Mainstreaming Gender Approaches to Agricultural Extension Practices
Online Training - We have refined out courses to suit the dynamic world and help achieve your objective

Course Date Onsite fees: Location Register
29/07/2024 To 02/08/2024 1,000 USD, 90,000 Ksh Nairobi
28/10/2024 To 01/11/2024 1,000 USD, 90,000 Ksh Nairobi


Though women are increasingly responsible for farm work, agricultural extension and information on new technologies are almost exclusively directed to men. Women and men are engaged in farming but in most cases women roles remain unrecognized. Failure to address gender based differences bring about disparities in development outcomes in general and in agricultural extension in particular. It is therefore necessary to take into consideration the interests, needs, and priorities of both women and men in delivery of agricultural extension services in order to bring desirable development in agriculture in terms of improved agricultural productivity, income and improving the farmers’ welfare. This 5 days course aim to equip participants with knowledge on gender related issues, strategies for meeting them and various ways of delivery of agricultural extension services in a way that improves gender-equitable service provision.



5 Days



  • Agriculture Extension service providers
  • Research organizations
  • Non-government organizations
  • Development organizations



By the end of the course, learners will be able to:

  • Develop programmes, that are tailored towards men and  women's needs
  • Analysis of  role of men and women  in agricultural development
  • Learn the outcomes of Gender inequalities



Module 1: Gender and Food Security

  • Food security
  • Food prices and food prices crisis
  • Women role in a vibrant agriculture food and nutritional security.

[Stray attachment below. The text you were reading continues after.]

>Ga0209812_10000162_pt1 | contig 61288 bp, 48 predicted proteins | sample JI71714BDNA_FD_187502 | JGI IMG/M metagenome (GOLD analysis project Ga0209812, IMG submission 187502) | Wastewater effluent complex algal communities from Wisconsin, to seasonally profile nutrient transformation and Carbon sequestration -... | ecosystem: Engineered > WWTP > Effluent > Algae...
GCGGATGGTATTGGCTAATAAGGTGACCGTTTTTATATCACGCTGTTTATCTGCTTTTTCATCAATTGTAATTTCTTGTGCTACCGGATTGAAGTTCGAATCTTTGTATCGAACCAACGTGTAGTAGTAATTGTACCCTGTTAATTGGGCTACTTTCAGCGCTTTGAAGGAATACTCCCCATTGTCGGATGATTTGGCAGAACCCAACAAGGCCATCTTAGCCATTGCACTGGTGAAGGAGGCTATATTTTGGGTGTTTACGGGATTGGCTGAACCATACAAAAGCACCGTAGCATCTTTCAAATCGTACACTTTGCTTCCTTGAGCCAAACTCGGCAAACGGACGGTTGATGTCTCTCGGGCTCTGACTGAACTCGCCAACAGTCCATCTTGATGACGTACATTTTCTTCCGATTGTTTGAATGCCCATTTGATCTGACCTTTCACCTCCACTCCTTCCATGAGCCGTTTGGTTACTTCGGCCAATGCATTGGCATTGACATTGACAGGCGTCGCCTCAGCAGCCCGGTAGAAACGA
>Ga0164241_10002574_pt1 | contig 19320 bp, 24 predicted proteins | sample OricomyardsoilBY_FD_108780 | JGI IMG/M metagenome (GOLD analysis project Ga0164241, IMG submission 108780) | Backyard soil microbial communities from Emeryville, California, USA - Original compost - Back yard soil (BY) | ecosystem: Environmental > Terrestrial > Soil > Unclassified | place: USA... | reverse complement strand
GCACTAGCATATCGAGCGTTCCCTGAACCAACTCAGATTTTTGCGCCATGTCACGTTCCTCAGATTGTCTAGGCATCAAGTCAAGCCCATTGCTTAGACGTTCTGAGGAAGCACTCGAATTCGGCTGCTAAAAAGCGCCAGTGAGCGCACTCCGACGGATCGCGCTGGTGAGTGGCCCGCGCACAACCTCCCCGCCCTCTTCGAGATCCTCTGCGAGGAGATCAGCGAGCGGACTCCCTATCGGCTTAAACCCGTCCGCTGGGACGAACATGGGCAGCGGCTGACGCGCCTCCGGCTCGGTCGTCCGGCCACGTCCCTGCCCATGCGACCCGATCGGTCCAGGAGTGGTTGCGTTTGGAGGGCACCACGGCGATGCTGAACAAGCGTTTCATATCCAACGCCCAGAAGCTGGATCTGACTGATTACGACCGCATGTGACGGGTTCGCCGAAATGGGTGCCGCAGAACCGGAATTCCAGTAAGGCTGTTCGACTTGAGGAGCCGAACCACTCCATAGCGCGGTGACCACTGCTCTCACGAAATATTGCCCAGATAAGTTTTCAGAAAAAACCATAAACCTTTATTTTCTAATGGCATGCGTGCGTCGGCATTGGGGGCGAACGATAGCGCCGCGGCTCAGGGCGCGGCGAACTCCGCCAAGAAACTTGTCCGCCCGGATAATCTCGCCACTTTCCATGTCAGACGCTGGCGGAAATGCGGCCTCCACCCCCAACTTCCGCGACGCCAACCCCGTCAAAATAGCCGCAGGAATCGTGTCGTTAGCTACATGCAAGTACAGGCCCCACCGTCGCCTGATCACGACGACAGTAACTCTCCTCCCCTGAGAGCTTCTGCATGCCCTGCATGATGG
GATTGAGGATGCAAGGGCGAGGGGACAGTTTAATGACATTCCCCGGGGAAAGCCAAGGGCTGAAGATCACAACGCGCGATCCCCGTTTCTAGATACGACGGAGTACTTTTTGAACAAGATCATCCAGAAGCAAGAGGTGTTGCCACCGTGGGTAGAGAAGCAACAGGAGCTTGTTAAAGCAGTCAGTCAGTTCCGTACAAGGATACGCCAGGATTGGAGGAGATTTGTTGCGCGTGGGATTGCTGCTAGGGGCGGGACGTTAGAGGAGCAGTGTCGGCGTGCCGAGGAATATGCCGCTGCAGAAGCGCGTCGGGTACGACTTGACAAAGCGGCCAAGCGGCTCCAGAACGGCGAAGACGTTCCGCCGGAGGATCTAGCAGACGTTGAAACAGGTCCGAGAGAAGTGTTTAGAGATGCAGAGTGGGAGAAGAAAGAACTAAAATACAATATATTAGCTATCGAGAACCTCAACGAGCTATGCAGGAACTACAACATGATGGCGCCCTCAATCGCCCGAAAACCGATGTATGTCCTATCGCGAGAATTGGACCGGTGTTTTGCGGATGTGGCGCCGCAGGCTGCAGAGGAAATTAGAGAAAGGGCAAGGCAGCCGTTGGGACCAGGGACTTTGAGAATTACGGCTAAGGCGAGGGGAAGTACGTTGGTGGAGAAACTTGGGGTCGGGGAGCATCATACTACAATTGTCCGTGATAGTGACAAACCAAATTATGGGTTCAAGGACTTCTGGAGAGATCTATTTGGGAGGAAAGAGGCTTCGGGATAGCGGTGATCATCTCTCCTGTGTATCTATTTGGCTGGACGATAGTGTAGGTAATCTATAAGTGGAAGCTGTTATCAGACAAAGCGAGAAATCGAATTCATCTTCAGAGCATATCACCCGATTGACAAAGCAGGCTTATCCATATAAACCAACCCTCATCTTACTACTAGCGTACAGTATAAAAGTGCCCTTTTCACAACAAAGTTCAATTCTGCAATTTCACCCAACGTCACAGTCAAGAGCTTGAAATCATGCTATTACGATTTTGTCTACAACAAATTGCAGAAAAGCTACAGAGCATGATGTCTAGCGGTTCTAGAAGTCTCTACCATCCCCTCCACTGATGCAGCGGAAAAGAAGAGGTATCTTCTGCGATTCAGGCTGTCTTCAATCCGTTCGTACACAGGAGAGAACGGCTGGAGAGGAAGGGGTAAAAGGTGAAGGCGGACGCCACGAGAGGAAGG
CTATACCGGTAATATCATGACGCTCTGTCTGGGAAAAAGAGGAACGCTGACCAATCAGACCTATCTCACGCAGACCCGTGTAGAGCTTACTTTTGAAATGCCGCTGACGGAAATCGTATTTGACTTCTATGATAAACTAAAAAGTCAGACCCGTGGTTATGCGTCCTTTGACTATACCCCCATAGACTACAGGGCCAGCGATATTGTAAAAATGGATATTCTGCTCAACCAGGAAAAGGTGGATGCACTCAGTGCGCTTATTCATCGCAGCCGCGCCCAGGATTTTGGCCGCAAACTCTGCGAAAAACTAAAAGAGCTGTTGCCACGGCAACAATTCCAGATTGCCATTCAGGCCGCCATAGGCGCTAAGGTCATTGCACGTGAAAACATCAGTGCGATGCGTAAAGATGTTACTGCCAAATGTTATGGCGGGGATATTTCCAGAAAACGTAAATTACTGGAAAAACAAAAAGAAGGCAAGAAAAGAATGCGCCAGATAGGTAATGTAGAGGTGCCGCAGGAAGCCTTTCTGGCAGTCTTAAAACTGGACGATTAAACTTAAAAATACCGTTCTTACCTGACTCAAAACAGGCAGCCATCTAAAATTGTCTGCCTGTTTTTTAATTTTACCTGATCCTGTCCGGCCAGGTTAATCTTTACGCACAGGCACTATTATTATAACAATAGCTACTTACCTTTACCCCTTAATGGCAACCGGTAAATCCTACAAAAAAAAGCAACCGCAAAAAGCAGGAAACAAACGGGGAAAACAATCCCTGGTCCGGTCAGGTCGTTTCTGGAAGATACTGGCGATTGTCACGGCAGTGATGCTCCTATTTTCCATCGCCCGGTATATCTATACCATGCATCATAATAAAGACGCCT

• Gender and Agricultural Livelihoods:
  • Strengthening Governance
  • Increasing women’s voices and accountability in rural areas
  • Obstacles in women making their voices heard.
  • Potential reforms that are gender sensitive, gender specific, support empowering to women; and transformative in regard to gender and their implementation in a gender-sensitive manner.


Module 2: Gender and Rural Finance

  • Access to well-designed financial services for pro-poor households build assets,
  • Engage more effectively with markets, and reduce their vulnerability to crises.
  • Microfinance for women as an effective gender strategy to increase women‘s role in production.
  • Mainstreaming gender throughout the financial sector.
  • Gender and Agricultural Markets
  • Traditional gender divisions of labor and their impact on household consumption.
  • Policies and interventions and their implications on food security.
  • Food security and welfare.
  • Impact of increases in women’s resources and income on education, health, and nutrition and increases investment in the family’s welfare.
  • Access to infrastructure services, information, credit, and other business development services in order to capitalize on the new market opportunities along changing or emerging value chains.
  • The formation of women’s groups to improve rights and access to services.


Module 3: Gender Mainstreaming in Agricultural Water Management

  • Agriculture water management (AWM) includes irrigation and drainage.
  • Water management in rain-fed agriculture.
  • Recycled water reuse, water and land conservation, and watershed management.
  • Water rights are directly related to land rights in many countries.
  • Involvement of Women farmers in the planning and implementation of land and water management programs.
  • Water quality also requires particular attention in AWM.